Fundamental Human Movements and Why They Are Important

Humans are not made to be stationary – we are made to move, and move in particular ways. In fact, there are six fundamental movement patterns which every person should be able to perform in order to live a healthy, active life:

  • Squats
  • Hip Hinges
  • Lunges
  • Push (upper body)
  • Pull (upper body)
  • Rotation

These movements act as the building blocks of more complex movements and actions, and because of this, mastering these can help to ensure that you are able to perform most any motion you can imagine.


Squats are a common exercise among those in physical therapy and the population at large. They involve the trainee lowering their hips from a standing position, then returning to a standing position. Squats can be performed with or without extra weight depending upon the desired outcome of the exercise. This exercise engages many muscles in the legs as well as other areas including:

  • Quadriceps
  • Gluteus Maximus
  • Rectus Abdominis
  • Erector Spinae

As with nearly any exercise, the benefits of squats are largely dependent on the form one uses to perform the movement. In general, trainees should ensure their feet are about shoulder width apart, that no part of their feet leave the floor during the motion, and that they keep their chest up.

Squats have a multitude of potential benefits for daily life including improved balance, strength, posture, ability to jump, and so much more!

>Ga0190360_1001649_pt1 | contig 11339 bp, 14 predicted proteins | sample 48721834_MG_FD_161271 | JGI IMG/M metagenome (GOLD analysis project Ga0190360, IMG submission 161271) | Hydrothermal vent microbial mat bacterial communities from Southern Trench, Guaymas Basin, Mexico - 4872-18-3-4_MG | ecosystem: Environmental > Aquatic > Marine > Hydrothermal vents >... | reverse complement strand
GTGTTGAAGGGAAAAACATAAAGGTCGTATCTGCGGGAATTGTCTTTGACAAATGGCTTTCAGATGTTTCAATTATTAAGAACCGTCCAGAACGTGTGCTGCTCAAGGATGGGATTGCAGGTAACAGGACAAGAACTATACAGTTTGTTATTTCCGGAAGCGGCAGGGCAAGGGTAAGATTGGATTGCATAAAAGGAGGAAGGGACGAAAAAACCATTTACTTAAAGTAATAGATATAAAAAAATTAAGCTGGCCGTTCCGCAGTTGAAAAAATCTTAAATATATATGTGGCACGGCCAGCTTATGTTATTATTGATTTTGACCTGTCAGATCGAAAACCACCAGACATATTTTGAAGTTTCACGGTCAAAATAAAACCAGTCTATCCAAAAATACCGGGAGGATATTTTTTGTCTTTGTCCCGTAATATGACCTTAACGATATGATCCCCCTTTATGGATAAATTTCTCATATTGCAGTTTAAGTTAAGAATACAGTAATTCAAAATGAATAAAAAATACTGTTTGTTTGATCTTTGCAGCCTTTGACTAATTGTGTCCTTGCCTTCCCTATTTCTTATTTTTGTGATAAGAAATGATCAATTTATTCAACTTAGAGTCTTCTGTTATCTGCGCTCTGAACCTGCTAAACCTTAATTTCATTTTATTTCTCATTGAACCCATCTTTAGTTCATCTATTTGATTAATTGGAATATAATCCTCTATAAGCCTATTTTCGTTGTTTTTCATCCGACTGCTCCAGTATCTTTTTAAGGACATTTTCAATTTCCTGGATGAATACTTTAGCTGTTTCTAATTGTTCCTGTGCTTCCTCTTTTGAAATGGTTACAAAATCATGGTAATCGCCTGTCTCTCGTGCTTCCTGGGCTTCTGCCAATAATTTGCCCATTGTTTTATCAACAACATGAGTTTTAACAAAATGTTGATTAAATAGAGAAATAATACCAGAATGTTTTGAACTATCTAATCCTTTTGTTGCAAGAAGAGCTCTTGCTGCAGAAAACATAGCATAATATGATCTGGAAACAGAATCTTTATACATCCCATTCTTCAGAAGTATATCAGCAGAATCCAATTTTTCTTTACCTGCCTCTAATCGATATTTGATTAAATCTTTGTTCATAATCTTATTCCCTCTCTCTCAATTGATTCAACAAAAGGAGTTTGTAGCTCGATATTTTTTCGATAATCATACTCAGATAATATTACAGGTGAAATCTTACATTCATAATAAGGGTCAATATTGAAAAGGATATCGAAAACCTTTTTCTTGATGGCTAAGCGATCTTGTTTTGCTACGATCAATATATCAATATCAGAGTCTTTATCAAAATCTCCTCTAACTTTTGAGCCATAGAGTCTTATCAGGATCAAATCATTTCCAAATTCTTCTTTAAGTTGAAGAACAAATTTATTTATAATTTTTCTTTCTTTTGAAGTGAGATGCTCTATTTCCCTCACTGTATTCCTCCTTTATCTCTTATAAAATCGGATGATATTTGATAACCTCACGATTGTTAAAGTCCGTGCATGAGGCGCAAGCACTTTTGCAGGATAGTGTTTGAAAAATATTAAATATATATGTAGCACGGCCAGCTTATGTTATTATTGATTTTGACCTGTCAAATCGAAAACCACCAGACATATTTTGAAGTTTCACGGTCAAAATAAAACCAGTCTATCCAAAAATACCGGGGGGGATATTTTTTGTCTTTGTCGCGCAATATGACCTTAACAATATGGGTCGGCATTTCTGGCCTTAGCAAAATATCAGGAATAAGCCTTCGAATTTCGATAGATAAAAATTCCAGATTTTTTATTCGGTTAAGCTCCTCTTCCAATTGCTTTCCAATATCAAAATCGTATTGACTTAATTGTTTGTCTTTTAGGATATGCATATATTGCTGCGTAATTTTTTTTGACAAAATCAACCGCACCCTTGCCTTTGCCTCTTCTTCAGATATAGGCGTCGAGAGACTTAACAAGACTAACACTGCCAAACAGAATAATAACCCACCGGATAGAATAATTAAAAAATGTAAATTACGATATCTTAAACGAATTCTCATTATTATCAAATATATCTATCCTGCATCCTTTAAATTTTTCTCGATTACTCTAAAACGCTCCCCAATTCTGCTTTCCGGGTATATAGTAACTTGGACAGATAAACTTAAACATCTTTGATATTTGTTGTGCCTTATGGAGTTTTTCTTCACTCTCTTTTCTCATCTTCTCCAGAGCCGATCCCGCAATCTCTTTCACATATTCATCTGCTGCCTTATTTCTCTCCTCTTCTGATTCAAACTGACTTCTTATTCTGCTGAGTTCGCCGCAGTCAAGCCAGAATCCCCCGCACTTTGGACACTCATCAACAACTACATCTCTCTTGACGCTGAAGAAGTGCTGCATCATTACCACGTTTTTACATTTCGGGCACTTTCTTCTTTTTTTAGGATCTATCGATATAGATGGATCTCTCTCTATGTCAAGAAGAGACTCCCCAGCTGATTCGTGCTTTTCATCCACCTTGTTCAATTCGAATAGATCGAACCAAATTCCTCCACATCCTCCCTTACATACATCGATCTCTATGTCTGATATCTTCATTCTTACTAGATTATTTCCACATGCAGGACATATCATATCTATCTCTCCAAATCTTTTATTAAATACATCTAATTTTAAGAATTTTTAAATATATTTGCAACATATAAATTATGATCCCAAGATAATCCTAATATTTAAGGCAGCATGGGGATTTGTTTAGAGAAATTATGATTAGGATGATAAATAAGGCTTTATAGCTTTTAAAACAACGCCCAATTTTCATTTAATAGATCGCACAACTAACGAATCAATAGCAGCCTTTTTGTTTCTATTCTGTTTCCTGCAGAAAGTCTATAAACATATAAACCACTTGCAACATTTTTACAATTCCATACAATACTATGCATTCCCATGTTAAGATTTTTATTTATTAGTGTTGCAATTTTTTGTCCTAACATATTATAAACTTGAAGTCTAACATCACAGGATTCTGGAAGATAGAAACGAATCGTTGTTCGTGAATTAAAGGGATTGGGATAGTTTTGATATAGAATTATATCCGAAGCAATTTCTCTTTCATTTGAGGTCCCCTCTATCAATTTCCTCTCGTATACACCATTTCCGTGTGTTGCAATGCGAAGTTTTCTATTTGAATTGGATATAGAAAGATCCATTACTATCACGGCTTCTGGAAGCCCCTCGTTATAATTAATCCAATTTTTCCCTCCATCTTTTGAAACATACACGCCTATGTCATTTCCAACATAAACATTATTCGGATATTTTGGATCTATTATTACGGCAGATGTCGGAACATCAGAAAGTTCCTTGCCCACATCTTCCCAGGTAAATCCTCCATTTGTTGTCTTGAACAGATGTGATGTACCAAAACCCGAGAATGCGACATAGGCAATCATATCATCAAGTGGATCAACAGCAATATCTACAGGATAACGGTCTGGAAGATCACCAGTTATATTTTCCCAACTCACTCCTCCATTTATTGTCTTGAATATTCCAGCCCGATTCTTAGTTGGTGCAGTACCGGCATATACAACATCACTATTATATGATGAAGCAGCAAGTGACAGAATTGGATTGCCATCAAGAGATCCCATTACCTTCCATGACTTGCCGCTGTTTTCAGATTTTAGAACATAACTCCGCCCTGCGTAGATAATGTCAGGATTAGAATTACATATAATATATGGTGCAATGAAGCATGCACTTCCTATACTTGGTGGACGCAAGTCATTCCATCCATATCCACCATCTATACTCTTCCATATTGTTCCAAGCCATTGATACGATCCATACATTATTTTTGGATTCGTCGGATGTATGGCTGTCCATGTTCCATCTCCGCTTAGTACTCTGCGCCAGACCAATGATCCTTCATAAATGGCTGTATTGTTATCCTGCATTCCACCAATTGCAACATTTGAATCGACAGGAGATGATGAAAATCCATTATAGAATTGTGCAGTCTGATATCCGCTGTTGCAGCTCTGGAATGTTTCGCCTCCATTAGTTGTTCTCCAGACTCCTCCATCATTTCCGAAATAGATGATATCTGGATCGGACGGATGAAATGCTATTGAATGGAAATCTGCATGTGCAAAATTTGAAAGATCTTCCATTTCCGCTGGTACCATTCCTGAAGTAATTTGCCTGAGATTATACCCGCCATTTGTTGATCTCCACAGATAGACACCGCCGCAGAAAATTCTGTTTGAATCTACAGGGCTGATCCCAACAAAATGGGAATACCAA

Hip Hinge

Hip Hinges target the body’s posterior chain. This includes the Gluteus Maximus, several lower-back muscles, and hamstrings. The exercise also utilizes the abdominals for stability.

Hip Hinges involve the trainee bending forward at the waist then returning to an upright position while keeping the lower back and legs in a neutral position. It is absolutely imperative that when performing this exercise the motion comes from the hips and not the back – the back must remain neutral. To achieve proper form, one should: 

  • Maintain a neutral spine
  • Pivot from the hip joints
  • Engage your core muscles

Many other exercises incorporate the basic hip-hinge motion like deadlifts and the kettlebell swing. Benefits of performing a proper hip hinge can include injury prevention when lifting items from the floor, increased flexibility, and increased strength.


Lunging is a common exercise that can be performed with or without additional weights, and targets the lower body. In particular, lunges target the quadriceps and gluteal muscle groups. Lunges simulate rising off the ground and help to improve leg strength as well as balance.

As with any exercise, proper form is essential to ensure you maximize the benefits of doing the exercise. Keys to performing a proper lunge are: 

  1. Maintain a neutral spine through the entire movement
  2. Keep your hips, knees, and ankles lined up with each other through the entire movement

While lunges are a relatively simple exercise, there are some common pitfalls in technique when performing them. These include a too-narrow stance which can greatly reduce stability, taking too short of a step forward which can allow your forward heel to rise off the ground, and rounding your back as you descend which can place additional stress on the low back.


Pushes involve pushing weight away from your body. This movement comes in two basic varieties: